7 Tips for Studying Architecture – The Secret Habits of Successful Architecture Students

These are 7 secret tips for studying architecture, the habits of successful architecture students that they don’t teach you in architecture school.

I’m going to absolutely spill my brain and knowledge into this episode.

I’ve put together 7 MASSIVE tips to help you become a successful architecture student. Let’s get straight into the 7 tips for studying architecture.

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7 Tips for Studying Architecture

The Secret Habits of Successful Architecture Students

Tip number 1. Have a plan.

It’s easy to lose sight of what the point of doing all this work is for.

If you have a clearly defined plan and reason for studying architecture, short term and long term, you’re going to be able to use that as your north star to guide you.

Where do you see yourself in 5, 10, 20 years? How does studying architecture now in this very moment bring you closer to that goal? The key here is to have ambitions for the future – have a definitive plan for achieving those ambitions and consider what role studying architecture has in that journey.


That leads into tip number 2. Your grades don’t matter.

If you have a plan for the future and you’re working towards it, one step at a time. It doesn’t matter how little those steps are. Any failures or defeats, such as a bad grade, is only a temporary defeat.

If you know you’re putting in 110%, you know you’ll be getting better every day. These temporary defeats, or bad grades are meaningless in the long term of your goals.


This also rolls into tip 3. Use your grades and feedback to get better.

It doesn’t matter if you get a bad grade. But you need to use the feedback to improve for next time.

“It’s okay to make a mistake. It’s not okay to make the same mistake twice.”

You need to learn from the work you do to progressively get better. When you fail a class or project, take ownership of it and look at how you can improve for next time.

Make mistakes. Adapt to them and improve for next time, even if it’s only by 1%.


For tip number 4 I want to say that studying architecture is stressful. But there are 2 types of stress.

The first type of stress is when you’ve left your project to the last minute, you’re not sleeping because you have to work on your project. You’re frustrated and anxious about finishing on time. That’s called distress. That’s not good.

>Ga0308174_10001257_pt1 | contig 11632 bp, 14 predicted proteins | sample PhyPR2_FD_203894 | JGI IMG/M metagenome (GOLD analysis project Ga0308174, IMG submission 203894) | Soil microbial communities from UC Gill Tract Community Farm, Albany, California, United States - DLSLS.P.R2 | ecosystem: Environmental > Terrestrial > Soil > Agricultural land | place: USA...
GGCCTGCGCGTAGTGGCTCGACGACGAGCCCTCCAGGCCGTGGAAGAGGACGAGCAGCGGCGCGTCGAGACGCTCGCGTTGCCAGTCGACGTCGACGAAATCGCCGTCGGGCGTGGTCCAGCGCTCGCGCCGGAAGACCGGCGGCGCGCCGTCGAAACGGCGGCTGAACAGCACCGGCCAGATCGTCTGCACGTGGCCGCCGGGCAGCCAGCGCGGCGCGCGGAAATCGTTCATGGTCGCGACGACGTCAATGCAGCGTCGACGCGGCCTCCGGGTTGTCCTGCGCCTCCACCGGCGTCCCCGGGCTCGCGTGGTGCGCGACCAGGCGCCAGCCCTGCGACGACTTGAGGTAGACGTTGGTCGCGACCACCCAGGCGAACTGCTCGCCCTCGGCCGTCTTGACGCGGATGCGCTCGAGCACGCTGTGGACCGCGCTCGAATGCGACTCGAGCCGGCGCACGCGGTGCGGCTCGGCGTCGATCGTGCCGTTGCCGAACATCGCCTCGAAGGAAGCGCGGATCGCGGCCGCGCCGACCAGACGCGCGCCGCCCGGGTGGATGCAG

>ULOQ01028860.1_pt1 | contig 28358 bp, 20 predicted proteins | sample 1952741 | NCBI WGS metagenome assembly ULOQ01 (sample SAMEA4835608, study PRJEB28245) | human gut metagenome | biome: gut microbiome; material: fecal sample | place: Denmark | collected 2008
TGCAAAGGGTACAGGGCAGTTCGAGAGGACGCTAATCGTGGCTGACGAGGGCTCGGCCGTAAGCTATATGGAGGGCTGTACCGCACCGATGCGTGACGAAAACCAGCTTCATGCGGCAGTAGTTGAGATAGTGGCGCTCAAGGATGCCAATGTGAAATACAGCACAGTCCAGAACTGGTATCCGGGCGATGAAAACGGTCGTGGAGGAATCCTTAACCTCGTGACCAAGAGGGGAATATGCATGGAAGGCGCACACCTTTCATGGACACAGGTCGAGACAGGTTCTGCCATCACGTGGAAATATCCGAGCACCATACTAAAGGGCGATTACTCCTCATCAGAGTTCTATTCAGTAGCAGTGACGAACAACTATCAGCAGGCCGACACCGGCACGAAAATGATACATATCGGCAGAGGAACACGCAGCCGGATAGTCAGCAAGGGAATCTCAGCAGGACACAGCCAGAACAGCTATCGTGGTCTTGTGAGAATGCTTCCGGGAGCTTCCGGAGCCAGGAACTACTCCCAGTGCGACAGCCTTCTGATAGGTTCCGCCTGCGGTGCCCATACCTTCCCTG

When you present in front of your class, it might feel awkward. You might be anxious and nervous. But by doing so you’re stepping outside your comfort zone and you’re getting better at presenting in front of people. After you present you often think, “well that wasn’t so bad. I feel good.” That’s the good type of stress. That’s called eustress.

My point here is to push yourself outside your comfort zone. Put yourself in uncomfortable situations that you don’t want to do. Sure, it might suck in that moment, but that’s how you fast-track your education and get better at things.

As an architecture student, have a “give it a go” mentality. Just “give it a go” and you’ll be surprised what you can do and how much faster you’ll learn.


Tip number 5 for students studying architecture: This is cliché but use this as a reminder. Don’t procrastinate. Time management. Get the right amount of sleep.

The more time you spend on a project, the higher your grade will be, typically speaking.

Sacrifice binging Netflix and scrolling through Instagram to work on your projects.

Put in the hard work now, and you’ll be able to kick back later.

If you kick back now, you’ll have to put in the hard work later, plus more.


While on the topic of your health, tip number 6 is to eat and drink healthy.

What you put in is what you get out. It makes a huge difference.

If you often get headaches, feel tired, run down, weak or depressed, scientifically speaking, it’s a good chance you’re not eating well. On top of that, make sure you drink plenty of water.

If you treat yourself well, you’ll be able to produce a lot more and better work.


The final tip for architecture students, number 7 is to HAVE FUN studying architecture.

You’ve chosen architecture because it’s something you’re passionate about. Don’t forget why you started and use that passion to fuel the work you do.

If you find architecture starts to get mundane or boring, take a step back and look at what got you into architecture. Was it the creativity (the drawing and rendering)? Or, perhaps the analytical (the problem solving and technical drawing)?

Also, take a look ahead. Use your vision of the future to pull you and automate your path to achieving the goals you set yourself.

Have an ambition, a north star that guides you and you’ll be motivated to keep going.


I hope you found those tips for studying architecture useful!